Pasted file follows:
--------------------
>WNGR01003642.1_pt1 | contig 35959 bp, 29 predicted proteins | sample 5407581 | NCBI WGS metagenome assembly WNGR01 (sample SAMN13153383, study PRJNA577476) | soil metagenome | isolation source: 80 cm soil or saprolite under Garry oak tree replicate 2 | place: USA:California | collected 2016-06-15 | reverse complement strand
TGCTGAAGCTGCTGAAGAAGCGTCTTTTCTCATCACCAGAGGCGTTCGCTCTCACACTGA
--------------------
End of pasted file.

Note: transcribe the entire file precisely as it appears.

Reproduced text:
>WNGR01003642.1_pt1 | contig 35959 bp, 29 predicted proteins | sample 5407581 | NCBI WGS metagenome assembly WNGR01 (sample SAMN13153383, study PRJNA577476) | soil metagenome | isolation source: 80 cm soil or saprolite under Garry oak tree replicate 2 | place: USA:California | collected 2016-06-15 | reverse complement strand
TGCTGAAGCTGCTGAAGAAGCGTCTTTTCTCATCACCAGAGGCGTTCGCTCTCACACTGA